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After fires, flood risk elevated as alluvial fan unravels

July 7, 2022

Runoff now unpredictable in Flagstaff drainage basin

Recent monsoon storms over June, 2022’s Pipeline Fire burn scar flooded residential neighborhoods east of Flagstaff, Arizona. Subsequent debris flow has impaired drainage in the Copeland Wash, now buried by boulders and mud. Coconino County plans to restore the watershed and help reestablish predictable drainage patterns.

The county’s flood control district administrator told Arizona Daily Sun that sedimentary processes “naturally fan out and allow water to slow down, spread out, and drop sediment.”

However, “unraveling” processes did not allow the stormwater runoff to naturally spread out as heavy rains fell and rolled off burnt or hydrophobic soils. Instead runoff “channelized” the existing fan, forcing once-settled sediment to flow downstream and overflow culverts into Timberline streets.

Coconino County residents will continue to face elevated flooding risks as “multiple, 6 ft to 8 ft deep channels cut through the fan,” which will send runoff, rock and debris downstream.

Earlier this year, a restored alluvial fan in Spruce Wash increased flood protection below 2019’s Museum Fire burn scar, which incurred flood damage in 2021.

The county has identified “at least six watersheds where fan restoration work is needed to get ahead of unraveling: Schultz Creek, Government Tank, Paintbrush, Peaceful, Wupatki Trails and Copeland.” Unfortunately, topography may not provide another site for another alluvial fan in the watershed.

Long-term forest management and flood mitigation projects will require tens of millions of dollars in infrastructure investment. City and county governments are pursuing federal funding as well as state grants, but communities don’t have time as severe weather events become more frequent. Weathering each storm with as little damage as possible is the reality. Sandbags and concrete barriers are part of emergency management tactics.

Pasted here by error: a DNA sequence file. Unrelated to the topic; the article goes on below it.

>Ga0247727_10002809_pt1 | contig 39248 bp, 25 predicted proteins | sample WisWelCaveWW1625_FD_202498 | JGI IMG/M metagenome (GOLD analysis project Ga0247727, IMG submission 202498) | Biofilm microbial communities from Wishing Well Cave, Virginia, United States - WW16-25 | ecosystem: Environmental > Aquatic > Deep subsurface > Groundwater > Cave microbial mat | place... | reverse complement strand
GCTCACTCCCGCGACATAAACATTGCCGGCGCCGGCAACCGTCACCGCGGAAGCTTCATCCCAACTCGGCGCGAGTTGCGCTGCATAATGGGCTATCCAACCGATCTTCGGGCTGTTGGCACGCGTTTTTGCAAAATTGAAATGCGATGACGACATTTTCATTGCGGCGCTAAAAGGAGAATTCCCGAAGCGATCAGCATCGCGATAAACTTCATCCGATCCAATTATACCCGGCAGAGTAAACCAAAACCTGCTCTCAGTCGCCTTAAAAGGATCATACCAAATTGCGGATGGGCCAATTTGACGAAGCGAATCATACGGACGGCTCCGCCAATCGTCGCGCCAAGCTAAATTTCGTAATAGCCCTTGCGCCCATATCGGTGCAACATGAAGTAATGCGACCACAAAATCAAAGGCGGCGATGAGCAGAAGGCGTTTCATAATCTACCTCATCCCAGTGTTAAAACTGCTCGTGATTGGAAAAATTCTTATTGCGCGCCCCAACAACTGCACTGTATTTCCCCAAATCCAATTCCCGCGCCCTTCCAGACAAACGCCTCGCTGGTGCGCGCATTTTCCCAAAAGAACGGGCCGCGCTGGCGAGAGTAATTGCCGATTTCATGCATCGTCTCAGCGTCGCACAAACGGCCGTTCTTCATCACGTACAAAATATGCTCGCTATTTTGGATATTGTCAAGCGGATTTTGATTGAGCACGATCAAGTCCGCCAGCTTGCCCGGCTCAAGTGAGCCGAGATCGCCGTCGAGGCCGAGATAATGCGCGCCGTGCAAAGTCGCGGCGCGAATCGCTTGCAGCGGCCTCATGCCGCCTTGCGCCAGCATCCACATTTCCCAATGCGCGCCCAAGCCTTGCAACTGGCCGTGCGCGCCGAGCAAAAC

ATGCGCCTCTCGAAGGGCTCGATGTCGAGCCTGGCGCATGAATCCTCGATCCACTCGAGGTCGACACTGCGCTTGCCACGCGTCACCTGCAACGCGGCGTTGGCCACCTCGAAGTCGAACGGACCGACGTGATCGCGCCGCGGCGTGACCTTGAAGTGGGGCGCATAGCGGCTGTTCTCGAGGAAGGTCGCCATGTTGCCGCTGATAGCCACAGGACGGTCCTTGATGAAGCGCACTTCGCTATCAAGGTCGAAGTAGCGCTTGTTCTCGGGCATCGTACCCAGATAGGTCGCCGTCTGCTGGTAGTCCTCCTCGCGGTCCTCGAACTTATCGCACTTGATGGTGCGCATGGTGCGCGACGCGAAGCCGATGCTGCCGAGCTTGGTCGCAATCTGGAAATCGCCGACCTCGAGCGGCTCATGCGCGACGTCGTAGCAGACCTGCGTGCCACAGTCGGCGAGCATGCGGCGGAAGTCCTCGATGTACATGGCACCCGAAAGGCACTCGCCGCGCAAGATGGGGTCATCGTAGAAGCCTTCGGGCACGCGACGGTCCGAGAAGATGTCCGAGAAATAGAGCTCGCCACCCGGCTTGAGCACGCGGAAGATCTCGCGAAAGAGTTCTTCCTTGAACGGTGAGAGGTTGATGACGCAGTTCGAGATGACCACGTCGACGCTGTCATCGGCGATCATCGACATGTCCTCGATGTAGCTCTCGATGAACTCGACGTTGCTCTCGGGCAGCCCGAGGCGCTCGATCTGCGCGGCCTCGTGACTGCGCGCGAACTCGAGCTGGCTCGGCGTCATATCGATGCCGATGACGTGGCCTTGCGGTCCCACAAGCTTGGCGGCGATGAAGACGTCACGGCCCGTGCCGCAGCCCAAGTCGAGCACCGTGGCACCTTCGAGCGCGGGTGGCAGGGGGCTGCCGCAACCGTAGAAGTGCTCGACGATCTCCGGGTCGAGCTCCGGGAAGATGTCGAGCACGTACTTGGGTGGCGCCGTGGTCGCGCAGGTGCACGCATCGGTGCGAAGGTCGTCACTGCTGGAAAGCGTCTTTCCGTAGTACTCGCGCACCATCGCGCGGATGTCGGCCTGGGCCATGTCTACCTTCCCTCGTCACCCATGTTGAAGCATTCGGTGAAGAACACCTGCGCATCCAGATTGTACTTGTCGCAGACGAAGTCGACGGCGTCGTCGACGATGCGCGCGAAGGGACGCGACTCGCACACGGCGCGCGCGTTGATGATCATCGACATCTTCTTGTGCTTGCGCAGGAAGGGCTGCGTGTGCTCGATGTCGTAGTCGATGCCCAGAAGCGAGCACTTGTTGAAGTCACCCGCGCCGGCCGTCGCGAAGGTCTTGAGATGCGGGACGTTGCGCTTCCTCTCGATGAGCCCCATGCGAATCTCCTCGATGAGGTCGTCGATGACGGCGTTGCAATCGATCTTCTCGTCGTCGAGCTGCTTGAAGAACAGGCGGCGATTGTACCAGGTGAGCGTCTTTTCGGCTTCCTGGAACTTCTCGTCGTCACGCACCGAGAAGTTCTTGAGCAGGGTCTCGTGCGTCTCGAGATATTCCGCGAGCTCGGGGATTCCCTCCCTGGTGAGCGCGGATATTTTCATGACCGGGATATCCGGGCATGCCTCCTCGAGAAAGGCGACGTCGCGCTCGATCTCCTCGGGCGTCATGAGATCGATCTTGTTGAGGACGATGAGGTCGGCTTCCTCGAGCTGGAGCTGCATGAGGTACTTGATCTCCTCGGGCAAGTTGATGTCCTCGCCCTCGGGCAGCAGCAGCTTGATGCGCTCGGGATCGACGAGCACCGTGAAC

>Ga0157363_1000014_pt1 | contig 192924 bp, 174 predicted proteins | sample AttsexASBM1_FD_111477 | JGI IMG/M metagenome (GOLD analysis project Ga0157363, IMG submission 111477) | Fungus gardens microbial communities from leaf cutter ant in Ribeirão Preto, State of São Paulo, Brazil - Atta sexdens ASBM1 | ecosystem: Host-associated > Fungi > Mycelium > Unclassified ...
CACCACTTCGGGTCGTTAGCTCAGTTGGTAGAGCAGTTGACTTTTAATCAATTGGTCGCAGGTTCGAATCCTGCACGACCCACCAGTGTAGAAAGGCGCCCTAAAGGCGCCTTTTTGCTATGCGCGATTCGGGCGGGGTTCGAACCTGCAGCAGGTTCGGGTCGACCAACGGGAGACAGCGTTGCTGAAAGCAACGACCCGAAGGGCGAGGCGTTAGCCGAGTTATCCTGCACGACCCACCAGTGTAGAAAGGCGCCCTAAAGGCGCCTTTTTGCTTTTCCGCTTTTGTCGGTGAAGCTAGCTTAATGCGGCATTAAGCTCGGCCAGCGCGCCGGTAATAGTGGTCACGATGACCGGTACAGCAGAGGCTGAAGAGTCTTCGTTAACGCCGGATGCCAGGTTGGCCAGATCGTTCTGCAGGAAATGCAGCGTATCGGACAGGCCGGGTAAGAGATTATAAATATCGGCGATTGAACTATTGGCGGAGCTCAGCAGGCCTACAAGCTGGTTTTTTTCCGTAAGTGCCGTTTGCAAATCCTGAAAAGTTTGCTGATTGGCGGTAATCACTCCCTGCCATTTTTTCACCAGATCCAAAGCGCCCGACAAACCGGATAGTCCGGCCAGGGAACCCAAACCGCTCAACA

In Colorado heavy rains over 2020’s Grizzly Creek burn scar led to debris-slides that closed Interstate 70 in Glenwood Canyon multiple times in 2021 and intermittent closures have continued this summer. Flash flood warnings pose risk to travel through the corridor.

Preventing water quality pollutants from entering waterways, via booms and other measures, is neither fast nor cheap. Northern Water conservation district estimates that $20 million already has been spent on wildfire recovery after 2021’s East Troublesome fire “and the work is far from done.”

“We recognized that fire would alter the quantity and quality of the water that would be going into the Colorado-Big Thompson Project … for years to come,” commented Jeff Stahla, Public Information Officer commented to The Colorado Springs Gazette.

Spokesperson for Denver Water Todd Hartman remarked, “There have always been sediment flows in the South Platte River system, but it wasn’t until the 1996 Buffalo Creek fire that the significance of the problem became clear.” More than 25 years later, the water utility is still dealing with the silt and debris from that fire as well as 2002’s Hayman fire.